The Himalaya Project
N.B. This article was originally published in 1976 as “A Tale Of Two Hulks: The Anatomy of a Club Project”
I put the mouthpiece of my Mistral between my lips, sucked, and swallowed half a cup of briny water that has been sloshing about in the bottom of the inflatable. I was already on the point of nausea from sitting cramped on the overloaded boat for a couple of hours in a heavy swell and this really was the last straw. With the unmost regret I turned and called on Bill! So ended my first attempt at diving.
A few hours later, in the relative calm of Portland Harbour, my diving career began. We were to dive on the wreck of an old coal hulk, known to all as the Himalaya, ex-troopship in use during the Crimean War and sunk during a bombing raid in the last War. The wreck is arguably the best novice dive site on the south coast being well sheltered by the breakwater, easy to locate, reasonable depth (40ft to the deck) and above all, actually looking like a ship, being perfectly upright with little sign of damage. Being a Coal Hulk there is practically nothing in the way of superstructure, and as the bulkheads have for the most part collapsed, it is easy and quite safe to swim from the chain locker, past the heads through the three holds and into the stern where there remains but a skeleton of a deckhouse and a single davit. All the goodies have long gone so there is no chance of the novice being discarded for something brighter. ..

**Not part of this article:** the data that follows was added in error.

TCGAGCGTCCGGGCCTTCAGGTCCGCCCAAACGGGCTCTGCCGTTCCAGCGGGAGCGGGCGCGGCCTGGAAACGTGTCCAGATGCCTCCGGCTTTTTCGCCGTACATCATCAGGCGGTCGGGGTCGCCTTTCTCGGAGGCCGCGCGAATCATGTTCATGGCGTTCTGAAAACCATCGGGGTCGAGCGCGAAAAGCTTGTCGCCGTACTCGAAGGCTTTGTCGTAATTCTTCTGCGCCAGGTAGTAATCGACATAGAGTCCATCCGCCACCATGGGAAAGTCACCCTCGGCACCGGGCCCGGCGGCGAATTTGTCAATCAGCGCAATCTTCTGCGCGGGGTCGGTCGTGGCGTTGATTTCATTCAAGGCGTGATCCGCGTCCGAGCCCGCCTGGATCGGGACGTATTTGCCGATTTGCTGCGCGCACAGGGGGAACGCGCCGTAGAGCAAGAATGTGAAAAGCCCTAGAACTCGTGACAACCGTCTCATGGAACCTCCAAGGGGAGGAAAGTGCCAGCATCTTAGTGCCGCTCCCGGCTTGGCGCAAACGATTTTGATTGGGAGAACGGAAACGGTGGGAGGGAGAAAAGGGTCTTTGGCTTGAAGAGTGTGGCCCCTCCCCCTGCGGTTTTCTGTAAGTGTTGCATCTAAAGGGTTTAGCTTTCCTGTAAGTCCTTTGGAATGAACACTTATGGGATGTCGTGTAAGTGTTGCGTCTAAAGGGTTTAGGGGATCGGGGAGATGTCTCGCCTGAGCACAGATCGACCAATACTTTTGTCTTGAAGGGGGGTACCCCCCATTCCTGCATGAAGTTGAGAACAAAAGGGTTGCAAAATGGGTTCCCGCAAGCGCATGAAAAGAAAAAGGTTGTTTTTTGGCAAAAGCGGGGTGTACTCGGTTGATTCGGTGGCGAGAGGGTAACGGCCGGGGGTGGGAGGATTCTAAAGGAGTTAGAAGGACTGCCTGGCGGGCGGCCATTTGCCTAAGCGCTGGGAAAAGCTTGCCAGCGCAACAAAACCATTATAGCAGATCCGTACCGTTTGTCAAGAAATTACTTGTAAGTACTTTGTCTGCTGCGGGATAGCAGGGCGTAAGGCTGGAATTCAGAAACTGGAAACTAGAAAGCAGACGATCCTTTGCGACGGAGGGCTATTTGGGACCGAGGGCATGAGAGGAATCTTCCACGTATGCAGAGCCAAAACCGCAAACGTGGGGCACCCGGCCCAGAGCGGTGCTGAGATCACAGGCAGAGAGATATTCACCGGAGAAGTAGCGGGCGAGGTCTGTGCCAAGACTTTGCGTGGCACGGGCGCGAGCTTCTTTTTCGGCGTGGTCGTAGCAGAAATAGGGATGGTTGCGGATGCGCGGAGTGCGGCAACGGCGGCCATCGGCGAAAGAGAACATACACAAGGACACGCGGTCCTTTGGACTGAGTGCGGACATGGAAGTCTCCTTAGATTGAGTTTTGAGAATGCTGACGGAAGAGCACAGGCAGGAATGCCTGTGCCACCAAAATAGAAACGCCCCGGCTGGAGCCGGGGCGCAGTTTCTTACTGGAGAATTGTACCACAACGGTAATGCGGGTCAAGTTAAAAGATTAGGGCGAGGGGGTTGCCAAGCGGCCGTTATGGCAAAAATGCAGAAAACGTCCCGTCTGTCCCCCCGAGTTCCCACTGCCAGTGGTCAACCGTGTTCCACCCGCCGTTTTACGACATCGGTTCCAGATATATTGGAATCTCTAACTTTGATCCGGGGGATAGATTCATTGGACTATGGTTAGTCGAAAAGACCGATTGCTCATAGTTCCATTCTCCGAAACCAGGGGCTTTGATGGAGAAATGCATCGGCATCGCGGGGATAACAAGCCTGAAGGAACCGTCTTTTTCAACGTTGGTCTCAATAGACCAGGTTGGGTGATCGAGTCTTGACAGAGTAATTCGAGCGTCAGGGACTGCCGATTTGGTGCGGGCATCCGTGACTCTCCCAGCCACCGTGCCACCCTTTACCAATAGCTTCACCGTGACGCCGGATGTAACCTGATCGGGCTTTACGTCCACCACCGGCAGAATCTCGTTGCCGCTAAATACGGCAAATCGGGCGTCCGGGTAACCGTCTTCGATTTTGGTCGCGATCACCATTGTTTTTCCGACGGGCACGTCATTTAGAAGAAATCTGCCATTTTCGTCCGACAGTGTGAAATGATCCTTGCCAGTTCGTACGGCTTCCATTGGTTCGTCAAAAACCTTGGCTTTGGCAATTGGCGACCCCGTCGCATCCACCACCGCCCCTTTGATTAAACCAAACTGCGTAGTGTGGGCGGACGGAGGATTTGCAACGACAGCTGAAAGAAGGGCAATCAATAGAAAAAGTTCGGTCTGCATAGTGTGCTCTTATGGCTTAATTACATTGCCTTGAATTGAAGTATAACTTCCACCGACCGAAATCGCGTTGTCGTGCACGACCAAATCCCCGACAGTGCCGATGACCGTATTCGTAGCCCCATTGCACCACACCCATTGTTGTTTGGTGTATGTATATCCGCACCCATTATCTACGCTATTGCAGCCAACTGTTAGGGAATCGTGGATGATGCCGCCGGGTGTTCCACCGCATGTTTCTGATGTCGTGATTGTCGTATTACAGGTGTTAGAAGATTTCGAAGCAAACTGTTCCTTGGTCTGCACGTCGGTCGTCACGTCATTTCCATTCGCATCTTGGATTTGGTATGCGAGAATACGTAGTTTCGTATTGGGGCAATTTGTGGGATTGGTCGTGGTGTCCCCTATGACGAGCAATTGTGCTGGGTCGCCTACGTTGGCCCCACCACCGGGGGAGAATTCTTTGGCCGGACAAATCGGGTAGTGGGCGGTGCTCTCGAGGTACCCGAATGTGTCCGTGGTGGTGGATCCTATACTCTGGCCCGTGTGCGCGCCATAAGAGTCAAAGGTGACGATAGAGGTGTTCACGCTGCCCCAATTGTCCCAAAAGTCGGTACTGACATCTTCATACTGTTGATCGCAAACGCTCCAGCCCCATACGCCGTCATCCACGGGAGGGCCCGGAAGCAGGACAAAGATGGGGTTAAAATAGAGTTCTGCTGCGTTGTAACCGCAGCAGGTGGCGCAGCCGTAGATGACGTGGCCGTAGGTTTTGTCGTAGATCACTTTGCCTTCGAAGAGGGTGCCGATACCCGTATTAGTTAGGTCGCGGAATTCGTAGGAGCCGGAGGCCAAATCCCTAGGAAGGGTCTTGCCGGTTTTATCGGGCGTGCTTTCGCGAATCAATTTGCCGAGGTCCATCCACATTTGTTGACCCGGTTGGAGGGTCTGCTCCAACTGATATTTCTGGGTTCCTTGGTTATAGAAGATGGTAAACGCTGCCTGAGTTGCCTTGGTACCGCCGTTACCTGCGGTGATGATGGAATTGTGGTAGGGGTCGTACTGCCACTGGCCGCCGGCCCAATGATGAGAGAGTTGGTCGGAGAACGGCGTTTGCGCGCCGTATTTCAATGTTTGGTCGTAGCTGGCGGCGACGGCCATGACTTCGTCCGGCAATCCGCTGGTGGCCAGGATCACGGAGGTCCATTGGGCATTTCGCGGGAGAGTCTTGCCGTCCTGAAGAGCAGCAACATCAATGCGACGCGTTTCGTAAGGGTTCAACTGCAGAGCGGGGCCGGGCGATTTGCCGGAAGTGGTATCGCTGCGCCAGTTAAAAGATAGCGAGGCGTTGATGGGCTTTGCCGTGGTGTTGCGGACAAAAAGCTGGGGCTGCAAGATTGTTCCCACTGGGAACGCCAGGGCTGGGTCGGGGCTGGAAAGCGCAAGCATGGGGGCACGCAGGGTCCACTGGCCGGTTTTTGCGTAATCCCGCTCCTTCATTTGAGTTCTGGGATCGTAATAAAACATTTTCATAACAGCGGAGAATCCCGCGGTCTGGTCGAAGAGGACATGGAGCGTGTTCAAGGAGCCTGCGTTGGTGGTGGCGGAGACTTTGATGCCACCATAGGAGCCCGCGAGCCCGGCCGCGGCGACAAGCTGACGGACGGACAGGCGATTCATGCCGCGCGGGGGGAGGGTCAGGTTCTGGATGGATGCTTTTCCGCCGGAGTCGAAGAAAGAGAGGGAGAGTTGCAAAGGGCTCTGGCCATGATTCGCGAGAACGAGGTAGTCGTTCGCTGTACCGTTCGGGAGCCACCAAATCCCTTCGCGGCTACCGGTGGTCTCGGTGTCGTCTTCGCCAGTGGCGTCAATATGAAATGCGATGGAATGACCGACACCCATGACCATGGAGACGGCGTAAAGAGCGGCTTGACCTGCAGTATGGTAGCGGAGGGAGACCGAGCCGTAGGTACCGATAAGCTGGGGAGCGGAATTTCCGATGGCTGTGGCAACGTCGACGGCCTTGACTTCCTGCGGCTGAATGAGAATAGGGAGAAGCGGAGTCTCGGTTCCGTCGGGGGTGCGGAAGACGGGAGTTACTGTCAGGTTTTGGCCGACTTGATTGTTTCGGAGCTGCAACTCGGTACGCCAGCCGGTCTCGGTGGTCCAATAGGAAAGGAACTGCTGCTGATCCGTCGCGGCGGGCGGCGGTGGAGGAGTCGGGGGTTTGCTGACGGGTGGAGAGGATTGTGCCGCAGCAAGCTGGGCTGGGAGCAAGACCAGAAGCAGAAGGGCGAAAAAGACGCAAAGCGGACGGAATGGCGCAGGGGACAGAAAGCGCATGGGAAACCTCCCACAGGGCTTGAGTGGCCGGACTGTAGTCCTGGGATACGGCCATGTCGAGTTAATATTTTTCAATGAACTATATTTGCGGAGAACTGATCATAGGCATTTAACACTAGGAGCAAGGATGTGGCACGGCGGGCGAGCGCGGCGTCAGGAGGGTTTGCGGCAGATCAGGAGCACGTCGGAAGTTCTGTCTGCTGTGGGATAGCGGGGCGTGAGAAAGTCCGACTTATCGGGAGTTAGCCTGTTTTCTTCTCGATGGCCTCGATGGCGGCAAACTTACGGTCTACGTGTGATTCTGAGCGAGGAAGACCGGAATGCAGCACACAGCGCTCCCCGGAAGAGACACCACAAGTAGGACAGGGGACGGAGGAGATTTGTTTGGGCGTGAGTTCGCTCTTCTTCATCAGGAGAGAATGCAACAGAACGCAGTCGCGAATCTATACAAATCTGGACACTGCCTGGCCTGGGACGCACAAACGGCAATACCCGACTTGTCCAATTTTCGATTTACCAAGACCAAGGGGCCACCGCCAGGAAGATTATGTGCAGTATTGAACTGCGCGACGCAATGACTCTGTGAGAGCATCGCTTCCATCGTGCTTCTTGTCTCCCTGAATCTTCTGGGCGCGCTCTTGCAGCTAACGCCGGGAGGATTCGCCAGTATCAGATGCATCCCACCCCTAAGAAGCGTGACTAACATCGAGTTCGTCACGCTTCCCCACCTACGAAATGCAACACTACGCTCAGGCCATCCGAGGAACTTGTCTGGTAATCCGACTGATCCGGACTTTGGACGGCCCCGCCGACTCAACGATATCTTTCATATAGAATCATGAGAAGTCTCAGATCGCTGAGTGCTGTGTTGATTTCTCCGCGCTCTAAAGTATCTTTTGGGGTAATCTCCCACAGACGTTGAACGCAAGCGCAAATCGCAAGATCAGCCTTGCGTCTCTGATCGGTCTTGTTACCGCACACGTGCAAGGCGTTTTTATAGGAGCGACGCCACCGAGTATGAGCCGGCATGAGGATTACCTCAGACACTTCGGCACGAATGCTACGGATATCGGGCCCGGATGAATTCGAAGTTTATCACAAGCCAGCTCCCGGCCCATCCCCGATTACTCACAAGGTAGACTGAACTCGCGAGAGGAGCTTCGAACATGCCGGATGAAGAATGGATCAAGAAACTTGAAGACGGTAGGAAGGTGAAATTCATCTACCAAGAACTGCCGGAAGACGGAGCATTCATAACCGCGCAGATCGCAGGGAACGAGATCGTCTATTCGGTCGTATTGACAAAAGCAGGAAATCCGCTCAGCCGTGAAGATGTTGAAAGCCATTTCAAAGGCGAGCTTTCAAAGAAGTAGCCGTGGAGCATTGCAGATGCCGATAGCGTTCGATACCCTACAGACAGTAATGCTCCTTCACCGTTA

The underwater vis that day was superb, and I still retain a deep memory of descending the anchor rope and seeing the wreck laid out before me in sweeping panorama. Colin Crook my dive leader, showed me round and although I took in little beyond the glass of my mask, the sense of excitement remained long afterwards. I have dived that wreck many times since, and when I became Projects Officer of Oxford Branch two years ago, I decided to go ahead with a plan that had been germinating for some time. lt was to measure and prepare a drawing of the wreck.